|US6296923 *||8 Jun 1994||2 Oct 2001||Sidlaw Flexible Packaging Limited||Perforated polymeric film with limited oxygen and water permeability|
|US6305148||9 Sep 1999||23 Oct 2001||The Bowden Group||System and method providing a regulated atmosphere for packaging perishable goods|
|US6376032||5 Dec 1996||23 Apr 2002||Landec Corporation||Gas-permeable membrane|
|US6379731||18 Feb 2000||30 Apr 2002||Fresh Express, Inc.||Methods for vacuum gas flush treatment of fresh produce|
|US6435347||18 Feb 2000||20 Aug 2002||Fresh Express, Incorporated||Container for freshly harvested respiring, leafy produce|
|US6467248||18 Feb 2000||22 Oct 2002||Fresh Express, Inc.||Method for processing freshly harvested leafy vegetables and subdivided, peeled fruit|
|US6470795||1 Feb 2001||29 Oct 2002||Fresh Express, Inc.||Methods and apparatus for vacuum/gas flush treatment of fresh produce|
|US6527121||23 Mar 2000||4 Mar 2003||Flynn Produce Ltd.||Display packaging for fruits or vegetables|
|US6667067||2 Apr 1997||23 Dec 2003||Cryovac, Inc.||Dual web package having improved gaseous exchange|
|US6670023||2 Dec 1997||30 Dec 2003||Cryovac, Inc.||Laminate for case-ready packaging including a gas-impermeable film capable of delaminating into a gas-permeable portion and a gas-impermeable portion, and a gas-permeable film bonded thereto|
|US6679276||19 Oct 2000||20 Jan 2004||Fresh Express, Inc.||Apparatus and methods for washing the cored areas of lettuce heads during harvest|
|US6685012||22 Oct 2001||3 Feb 2004||The Bowden Group||System and method for providing a regulated atmosphere for packaging perishable goods|
|US6827105 *||30 Aug 2002||7 Dec 2004||Keamark, Inc.||Valve|
|US7083837 *||8 Jun 2001||1 Aug 2006||Elizabeth Varriano-Marston||Registered microperforated films for modified/controlled atmosphere packaging|
|US7141256||17 Jan 2003||28 Nov 2006||Cryovac Inc.||Packaging film having permeable patch covering an opening in the film and package made therefrom|
|US7169451||12 Oct 2001||30 Jan 2007||Landec Corporation||Gas-permeable membrane|
|US7278433||23 Dec 2003||9 Oct 2007||Dole Fresh Vegetables, Inc.||Washing a cored lettuce head|
|US7340995||16 Aug 2004||11 Mar 2008||Chiang Chia C||Fruit ripening display|
|US7484514||9 Oct 2007||3 Feb 2009||Dole Fresh Vegetables, Inc.||Washing a corded lettuce head|
|US7601374||20 Nov 2001||13 Oct 2009||Landec Corporation||Packaging of respiring biological materials|
|US7644560||6 Jan 2003||12 Jan 2010||The Bowden Group||System and method for providing a regulated atmosphere for packaging perishable goods|
|US7650835||14 Dec 2004||26 Jan 2010||Russ Stein||Produce ripening system|
|US7748560||11 Jul 2006||6 Jul 2010||Taylor Fresh Vegetables, Inc.||Atmosphere controlled packaging for fresh foodstuffs|
|US7748561||6 Feb 2007||6 Jul 2010||Taylor Fresh Vegetables, Inc.||Atmosphere controlled packaging for fresh foodstuffs|
|US8087827||27 Nov 2006||3 Jan 2012||Mirtech, Inc.||Packaging material and method for microwave and steam cooking of food products|
|US8092848||3 Sep 2009||10 Jan 2012||Landec Corporation||Packaging of respiring biological materials|
|US8110232||15 May 2001||7 Feb 2012||Apio, Inc.||Packaging of bananas|
|US8256190||31 Oct 2007||4 Sep 2012||The Bowden Group||System and method for providing a regulated atmosphere for packaging perishable goods|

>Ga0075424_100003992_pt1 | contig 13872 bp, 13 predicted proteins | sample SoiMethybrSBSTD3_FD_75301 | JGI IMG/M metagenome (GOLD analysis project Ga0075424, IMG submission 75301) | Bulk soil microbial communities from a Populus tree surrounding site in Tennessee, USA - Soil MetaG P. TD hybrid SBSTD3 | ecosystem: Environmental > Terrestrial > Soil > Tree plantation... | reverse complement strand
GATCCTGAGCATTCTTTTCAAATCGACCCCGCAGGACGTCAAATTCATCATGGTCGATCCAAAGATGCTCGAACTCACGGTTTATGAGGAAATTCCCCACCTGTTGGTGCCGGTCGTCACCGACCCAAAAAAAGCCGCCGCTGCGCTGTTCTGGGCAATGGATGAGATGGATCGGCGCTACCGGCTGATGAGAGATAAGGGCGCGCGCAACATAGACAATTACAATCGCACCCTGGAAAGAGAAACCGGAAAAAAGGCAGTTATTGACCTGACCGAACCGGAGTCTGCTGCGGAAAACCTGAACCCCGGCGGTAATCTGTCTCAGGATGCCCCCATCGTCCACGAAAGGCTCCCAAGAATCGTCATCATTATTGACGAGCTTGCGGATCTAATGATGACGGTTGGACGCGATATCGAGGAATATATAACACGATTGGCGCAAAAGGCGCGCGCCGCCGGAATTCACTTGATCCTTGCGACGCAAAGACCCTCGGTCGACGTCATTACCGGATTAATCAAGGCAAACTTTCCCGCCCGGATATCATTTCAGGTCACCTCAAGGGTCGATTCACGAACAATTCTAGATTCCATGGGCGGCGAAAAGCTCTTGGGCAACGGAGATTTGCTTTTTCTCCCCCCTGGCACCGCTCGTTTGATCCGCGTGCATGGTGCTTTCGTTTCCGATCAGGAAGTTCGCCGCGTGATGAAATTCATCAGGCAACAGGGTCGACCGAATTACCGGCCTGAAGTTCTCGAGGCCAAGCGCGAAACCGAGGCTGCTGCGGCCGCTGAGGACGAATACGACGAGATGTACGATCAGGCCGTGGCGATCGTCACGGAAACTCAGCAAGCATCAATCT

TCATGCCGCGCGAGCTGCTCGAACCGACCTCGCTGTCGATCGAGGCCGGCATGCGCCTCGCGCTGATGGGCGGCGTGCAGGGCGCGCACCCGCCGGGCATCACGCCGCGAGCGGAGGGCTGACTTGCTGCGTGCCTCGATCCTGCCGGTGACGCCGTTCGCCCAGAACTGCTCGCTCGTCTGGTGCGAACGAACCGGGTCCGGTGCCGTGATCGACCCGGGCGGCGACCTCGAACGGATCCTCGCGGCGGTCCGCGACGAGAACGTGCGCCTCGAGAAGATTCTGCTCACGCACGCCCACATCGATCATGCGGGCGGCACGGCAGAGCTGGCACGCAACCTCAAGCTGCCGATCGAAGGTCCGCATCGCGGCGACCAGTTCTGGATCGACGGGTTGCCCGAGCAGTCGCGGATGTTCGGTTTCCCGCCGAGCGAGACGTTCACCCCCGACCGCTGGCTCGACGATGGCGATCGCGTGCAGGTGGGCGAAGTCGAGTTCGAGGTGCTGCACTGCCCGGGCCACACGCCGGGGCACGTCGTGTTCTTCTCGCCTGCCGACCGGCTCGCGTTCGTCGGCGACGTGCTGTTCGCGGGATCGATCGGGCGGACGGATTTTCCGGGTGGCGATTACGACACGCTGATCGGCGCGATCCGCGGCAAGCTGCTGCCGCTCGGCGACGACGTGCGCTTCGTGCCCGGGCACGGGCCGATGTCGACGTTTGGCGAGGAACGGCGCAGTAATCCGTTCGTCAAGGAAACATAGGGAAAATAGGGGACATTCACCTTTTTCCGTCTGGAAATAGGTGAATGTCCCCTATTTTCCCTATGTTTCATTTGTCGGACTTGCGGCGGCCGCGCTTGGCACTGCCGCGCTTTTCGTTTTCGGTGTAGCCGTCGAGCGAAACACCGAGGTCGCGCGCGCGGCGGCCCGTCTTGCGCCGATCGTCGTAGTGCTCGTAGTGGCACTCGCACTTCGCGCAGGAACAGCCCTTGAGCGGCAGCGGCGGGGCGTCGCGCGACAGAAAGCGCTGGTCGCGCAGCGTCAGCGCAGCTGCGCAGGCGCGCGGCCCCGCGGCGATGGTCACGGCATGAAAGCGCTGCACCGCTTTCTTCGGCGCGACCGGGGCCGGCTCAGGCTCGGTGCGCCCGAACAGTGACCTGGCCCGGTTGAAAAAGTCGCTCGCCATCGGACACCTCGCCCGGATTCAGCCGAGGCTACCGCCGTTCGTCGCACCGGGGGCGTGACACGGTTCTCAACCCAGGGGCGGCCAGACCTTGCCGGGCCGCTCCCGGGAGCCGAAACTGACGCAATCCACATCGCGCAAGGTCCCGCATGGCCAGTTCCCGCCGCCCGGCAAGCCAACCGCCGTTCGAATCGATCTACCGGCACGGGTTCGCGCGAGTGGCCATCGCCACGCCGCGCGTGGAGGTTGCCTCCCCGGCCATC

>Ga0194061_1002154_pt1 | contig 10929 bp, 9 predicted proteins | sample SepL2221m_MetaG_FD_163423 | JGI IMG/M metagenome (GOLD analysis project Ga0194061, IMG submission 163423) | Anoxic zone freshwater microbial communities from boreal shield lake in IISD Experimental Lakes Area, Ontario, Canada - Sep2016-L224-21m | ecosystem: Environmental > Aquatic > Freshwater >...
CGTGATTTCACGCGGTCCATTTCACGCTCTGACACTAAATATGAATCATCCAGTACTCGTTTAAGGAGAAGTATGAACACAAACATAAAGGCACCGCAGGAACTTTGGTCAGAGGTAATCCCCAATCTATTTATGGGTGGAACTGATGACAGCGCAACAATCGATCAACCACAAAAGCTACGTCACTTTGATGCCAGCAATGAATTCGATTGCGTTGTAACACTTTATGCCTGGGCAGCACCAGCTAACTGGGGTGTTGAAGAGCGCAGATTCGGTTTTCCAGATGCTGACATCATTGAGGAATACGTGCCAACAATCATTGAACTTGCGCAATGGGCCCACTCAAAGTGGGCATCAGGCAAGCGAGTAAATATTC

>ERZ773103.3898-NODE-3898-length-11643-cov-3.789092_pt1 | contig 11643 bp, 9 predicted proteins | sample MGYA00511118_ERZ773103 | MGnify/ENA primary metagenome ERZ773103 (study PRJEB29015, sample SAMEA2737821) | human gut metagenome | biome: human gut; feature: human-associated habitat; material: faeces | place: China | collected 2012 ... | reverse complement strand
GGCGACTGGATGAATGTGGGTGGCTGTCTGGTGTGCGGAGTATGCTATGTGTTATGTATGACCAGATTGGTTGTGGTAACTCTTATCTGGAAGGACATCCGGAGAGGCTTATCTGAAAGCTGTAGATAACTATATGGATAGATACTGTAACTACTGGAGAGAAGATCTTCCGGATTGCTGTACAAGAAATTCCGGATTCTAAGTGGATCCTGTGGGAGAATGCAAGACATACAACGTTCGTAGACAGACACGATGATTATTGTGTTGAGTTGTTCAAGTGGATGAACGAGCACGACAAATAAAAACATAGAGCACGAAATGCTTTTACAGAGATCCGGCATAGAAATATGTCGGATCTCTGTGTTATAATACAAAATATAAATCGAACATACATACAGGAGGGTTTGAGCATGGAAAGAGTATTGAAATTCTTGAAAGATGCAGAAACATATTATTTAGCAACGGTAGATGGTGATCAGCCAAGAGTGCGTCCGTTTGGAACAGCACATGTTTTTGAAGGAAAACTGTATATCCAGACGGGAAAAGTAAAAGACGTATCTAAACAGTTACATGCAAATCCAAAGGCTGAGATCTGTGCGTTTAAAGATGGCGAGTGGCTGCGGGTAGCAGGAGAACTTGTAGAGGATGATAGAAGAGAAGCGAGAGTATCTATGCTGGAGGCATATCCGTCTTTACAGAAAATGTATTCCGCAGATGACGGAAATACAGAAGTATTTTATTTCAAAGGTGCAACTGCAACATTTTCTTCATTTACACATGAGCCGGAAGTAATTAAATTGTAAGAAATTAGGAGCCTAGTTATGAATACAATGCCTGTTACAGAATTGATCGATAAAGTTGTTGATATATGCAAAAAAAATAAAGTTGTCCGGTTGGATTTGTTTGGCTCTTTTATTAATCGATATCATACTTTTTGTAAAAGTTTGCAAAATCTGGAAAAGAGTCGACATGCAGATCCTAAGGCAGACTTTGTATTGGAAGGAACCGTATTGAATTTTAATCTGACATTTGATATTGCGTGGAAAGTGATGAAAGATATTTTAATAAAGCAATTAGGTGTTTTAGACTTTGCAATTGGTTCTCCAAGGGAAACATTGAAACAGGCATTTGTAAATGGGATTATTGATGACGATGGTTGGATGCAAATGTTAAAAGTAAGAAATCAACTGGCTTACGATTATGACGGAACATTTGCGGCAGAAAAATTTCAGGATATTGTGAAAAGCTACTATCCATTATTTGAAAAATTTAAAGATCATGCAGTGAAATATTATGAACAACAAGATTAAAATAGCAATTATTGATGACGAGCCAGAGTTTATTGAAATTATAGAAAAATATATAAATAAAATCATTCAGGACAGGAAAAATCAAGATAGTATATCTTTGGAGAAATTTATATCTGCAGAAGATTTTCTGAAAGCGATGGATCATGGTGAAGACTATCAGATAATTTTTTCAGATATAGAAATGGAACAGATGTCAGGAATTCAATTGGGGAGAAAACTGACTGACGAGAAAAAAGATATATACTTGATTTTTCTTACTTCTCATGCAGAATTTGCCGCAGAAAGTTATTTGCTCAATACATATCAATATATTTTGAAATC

|US8499533 *||30 Jun 2011||6 Aug 2013||Blueye, Llc||Method and apparatus for wrapping a shipment|
|US8580369 *||21 Jul 2008||12 Nov 2013||Blueye, Llc||Method and apparatus for wrapping a shipment|
|US8683776 *||4 Sep 2012||1 Apr 2014||The Bowden Group||Method for providing a regulated atmosphere for packaging perishable goods|
|US8783002||15 Mar 2013||22 Jul 2014||The Bowden Group||Method for providing a regulated atmosphere for packaging perishable goods|
|US8867187||31 May 2012||21 Oct 2014||Pfi Acquisition, Inc.||Apparatus for powering an accessory device in a refrigerated container|
|US9016944||19 Feb 2014||28 Apr 2015||Nazir Mir||Packaging material and method for microwave and steam cooking of food products|
|US20020054943 *||28 Dec 2001||9 May 2002||Flynn Emmett M.||Display packaging for fruits or vegetables|
|US20020054969 *||12 Oct 2001||9 May 2002||Raymond Clarke||Gas-permeable membrane|
|US20050056158 *||16 Aug 2004||17 Mar 2005||Chiang Chia C.||Improved Fruit Ripening Display|
|US20050123656 *||20 Jan 2005||9 Jun 2005||Machado Craig D.||System and method for packaging of fresh produce incorporating modified atmosphere packaging|
|US20050142310 *||30 Dec 2003||30 Jun 2005||Hatley Earl L.||Plastic packaging for produce products|
|US20050165499 *||14 Dec 2004||28 Jul 2005||Stein Russell L.||Produce Ripening System|
|US20050166147 *||14 Dec 2004||28 Jul 2005||Stein Russell L.||Produce Ripeness Enhancement|
|US20050266129 *||27 May 2004||1 Dec 2005||Nazir Mir||Packaging material and method for perishable food product|
|US20110252749 *||20 Oct 2011||Blueye, Llc||Method and apparatus for wrapping a shipment|
|EP2014202A1||16 Aug 2004||14 Jan 2009||Chia C. Chiang||Fruit ripening display|
|U.S. Classification||383/100, 383/103, 426/396, 206/597, 383/102, 426/415, 229/87.08, 426/419, 383/95, 426/118|
|International Classification||B65D85/34, B65D81/24|
|Cooperative Classification||B65D81/24, B65D85/34|
|European Classification||B65D81/24, B65D85/34|
|13 Jul 1993||REMI||Maintenance fee reminder mailed|
|12 Dec 1993||LAPS||Lapse for failure to pay maintenance fees|
|22 Feb 1994||FP||Expired due to failure to pay maintenance fee|
Effective date: 19931212